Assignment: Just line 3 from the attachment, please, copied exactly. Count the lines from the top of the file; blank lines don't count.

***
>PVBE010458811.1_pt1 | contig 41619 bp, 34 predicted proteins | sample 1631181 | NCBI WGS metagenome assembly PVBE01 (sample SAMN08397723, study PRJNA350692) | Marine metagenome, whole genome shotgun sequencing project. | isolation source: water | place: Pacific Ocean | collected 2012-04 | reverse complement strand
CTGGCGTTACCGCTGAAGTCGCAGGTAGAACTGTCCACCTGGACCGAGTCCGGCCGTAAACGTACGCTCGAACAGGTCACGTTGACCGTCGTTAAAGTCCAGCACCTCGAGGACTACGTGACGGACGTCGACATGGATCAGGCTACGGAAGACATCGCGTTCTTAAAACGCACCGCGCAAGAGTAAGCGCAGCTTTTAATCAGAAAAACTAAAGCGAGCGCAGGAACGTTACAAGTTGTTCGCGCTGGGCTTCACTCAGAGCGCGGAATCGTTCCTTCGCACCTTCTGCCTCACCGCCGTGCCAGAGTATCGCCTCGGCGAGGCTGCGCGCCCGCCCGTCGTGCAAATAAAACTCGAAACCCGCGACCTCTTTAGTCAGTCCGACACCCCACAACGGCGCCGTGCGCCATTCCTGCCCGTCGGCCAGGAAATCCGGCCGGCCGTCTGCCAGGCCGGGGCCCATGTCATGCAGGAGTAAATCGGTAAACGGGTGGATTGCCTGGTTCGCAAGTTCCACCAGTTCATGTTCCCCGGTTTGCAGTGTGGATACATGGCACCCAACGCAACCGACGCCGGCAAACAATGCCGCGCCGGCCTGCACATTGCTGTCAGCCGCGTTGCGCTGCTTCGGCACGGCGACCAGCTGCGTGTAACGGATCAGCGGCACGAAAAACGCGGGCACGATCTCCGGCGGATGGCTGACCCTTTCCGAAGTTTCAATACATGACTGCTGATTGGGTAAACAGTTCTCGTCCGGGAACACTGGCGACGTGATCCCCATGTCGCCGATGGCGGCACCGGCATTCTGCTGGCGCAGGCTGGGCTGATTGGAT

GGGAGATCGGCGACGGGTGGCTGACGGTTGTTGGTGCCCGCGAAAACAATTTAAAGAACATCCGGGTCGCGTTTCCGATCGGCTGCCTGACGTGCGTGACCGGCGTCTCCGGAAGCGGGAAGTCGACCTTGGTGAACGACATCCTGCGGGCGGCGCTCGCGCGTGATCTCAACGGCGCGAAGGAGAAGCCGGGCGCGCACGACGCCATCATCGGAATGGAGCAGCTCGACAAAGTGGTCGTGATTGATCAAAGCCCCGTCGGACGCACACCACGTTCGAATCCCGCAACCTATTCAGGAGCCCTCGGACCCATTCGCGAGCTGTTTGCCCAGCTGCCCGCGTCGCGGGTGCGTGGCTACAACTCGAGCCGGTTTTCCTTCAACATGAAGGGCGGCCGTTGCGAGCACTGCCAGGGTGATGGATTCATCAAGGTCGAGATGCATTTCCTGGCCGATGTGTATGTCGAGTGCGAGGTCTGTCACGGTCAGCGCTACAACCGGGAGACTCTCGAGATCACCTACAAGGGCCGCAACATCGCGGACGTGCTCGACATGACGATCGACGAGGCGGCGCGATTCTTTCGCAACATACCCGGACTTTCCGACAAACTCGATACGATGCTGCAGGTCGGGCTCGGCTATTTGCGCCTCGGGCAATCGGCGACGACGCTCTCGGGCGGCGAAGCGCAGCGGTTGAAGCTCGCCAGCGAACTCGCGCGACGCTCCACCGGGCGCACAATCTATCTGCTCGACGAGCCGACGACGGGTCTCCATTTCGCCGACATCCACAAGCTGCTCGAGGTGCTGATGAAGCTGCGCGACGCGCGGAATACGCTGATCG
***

GGGAGATCGGCGACGGGTGGCTGACGGTTGTTGGTGCCCGCGAAAACAATTTAAAGAACATCCGGGTCGCGTTTCCGATCGGCTGCCTGACGTGCGTGACCGGCGTCTCCGGAAGCGGGAAGTCGACCTTGGTGAACGACATCCTGCGGGCGGCGCTCGCGCGTGATCTCAACGGCGCGAAGGAGAAGCCGGGCGCGCACGACGCCATCATCGGAATGGAGCAGCTCGACAAAGTGGTCGTGATTGATCAAAGCCCCGTCGGACGCACACCACGTTCGAATCCCGCAACCTATTCAGGAGCCCTCGGACCCATTCGCGAGCTGTTTGCCCAGCTGCCCGCGTCGCGGGTGCGTGGCTACAACTCGAGCCGGTTTTCCTTCAACATGAAGGGCGGCCGTTGCGAGCACTGCCAGGGTGATGGATTCATCAAGGTCGAGATGCATTTCCTGGCCGATGTGTATGTCGAGTGCGAGGTCTGTCACGGTCAGCGCTACAACCGGGAGACTCTCGAGATCACCTACAAGGGCCGCAACATCGCGGACGTGCTCGACATGACGATCGACGAGGCGGCGCGATTCTTTCGCAACATACCCGGACTTTCCGACAAACTCGATACGATGCTGCAGGTCGGGCTCGGCTATTTGCGCCTCGGGCAATCGGCGACGACGCTCTCGGGCGGCGAAGCGCAGCGGTTGAAGCTCGCCAGCGAACTCGCGCGACGCTCCACCGGGCGCACAATCTATCTGCTCGACGAGCCGACGACGGGTCTCCATTTCGCCGACATCCACAAGCTGCTCGAGGTGCTGATGAAGCTGCGCGACGCGCGGAATACGCTGATCG